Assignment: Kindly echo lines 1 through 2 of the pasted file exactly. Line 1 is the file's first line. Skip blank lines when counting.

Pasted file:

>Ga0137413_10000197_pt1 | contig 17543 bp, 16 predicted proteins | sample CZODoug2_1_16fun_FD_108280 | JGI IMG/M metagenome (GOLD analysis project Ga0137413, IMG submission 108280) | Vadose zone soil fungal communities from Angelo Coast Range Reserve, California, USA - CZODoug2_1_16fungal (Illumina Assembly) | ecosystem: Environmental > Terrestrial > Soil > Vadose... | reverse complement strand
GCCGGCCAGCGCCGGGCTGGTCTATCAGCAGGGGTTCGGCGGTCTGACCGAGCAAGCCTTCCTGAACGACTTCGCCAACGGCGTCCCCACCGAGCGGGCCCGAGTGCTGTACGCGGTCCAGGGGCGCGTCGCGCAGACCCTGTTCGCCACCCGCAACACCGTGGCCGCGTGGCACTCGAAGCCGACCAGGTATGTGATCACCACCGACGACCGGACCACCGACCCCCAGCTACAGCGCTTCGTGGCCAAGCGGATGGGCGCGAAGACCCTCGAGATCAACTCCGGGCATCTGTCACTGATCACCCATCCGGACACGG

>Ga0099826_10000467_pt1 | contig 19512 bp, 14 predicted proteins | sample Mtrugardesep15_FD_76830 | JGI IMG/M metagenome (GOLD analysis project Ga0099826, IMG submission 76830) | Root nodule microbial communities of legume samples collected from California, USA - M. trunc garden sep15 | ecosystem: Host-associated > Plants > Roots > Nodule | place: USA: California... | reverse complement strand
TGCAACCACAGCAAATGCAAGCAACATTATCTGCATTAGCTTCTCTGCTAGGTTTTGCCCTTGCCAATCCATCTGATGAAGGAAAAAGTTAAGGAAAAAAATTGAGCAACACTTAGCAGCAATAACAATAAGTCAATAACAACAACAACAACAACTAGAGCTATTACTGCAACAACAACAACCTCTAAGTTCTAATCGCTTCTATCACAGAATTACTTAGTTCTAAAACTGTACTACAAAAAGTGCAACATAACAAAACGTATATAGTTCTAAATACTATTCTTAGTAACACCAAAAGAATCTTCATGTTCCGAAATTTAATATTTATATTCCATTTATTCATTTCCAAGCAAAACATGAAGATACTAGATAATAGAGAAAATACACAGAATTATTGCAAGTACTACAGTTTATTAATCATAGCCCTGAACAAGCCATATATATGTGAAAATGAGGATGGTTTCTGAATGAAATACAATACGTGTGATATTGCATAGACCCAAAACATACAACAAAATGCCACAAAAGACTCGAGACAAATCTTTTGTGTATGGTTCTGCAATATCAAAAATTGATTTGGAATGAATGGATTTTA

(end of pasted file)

>Ga0137413_10000197_pt1 | contig 17543 bp, 16 predicted proteins | sample CZODoug2_1_16fun_FD_108280 | JGI IMG/M metagenome (GOLD analysis project Ga0137413, IMG submission 108280) | Vadose zone soil fungal communities from Angelo Coast Range Reserve, California, USA - CZODoug2_1_16fungal (Illumina Assembly) | ecosystem: Environmental > Terrestrial > Soil > Vadose... | reverse complement strand
GCCGGCCAGCGCCGGGCTGGTCTATCAGCAGGGGTTCGGCGGTCTGACCGAGCAAGCCTTCCTGAACGACTTCGCCAACGGCGTCCCCACCGAGCGGGCCCGAGTGCTGTACGCGGTCCAGGGGCGCGTCGCGCAGACCCTGTTCGCCACCCGCAACACCGTGGCCGCGTGGCACTCGAAGCCGACCAGGTATGTGATCACCACCGACGACCGGACCACCGACCCCCAGCTACAGCGCTTCGTGGCCAAGCGGATGGGCGCGAAGACCCTCGAGATCAACTCCGGGCATCTGTCACTGATCACCCATCCGGACACGG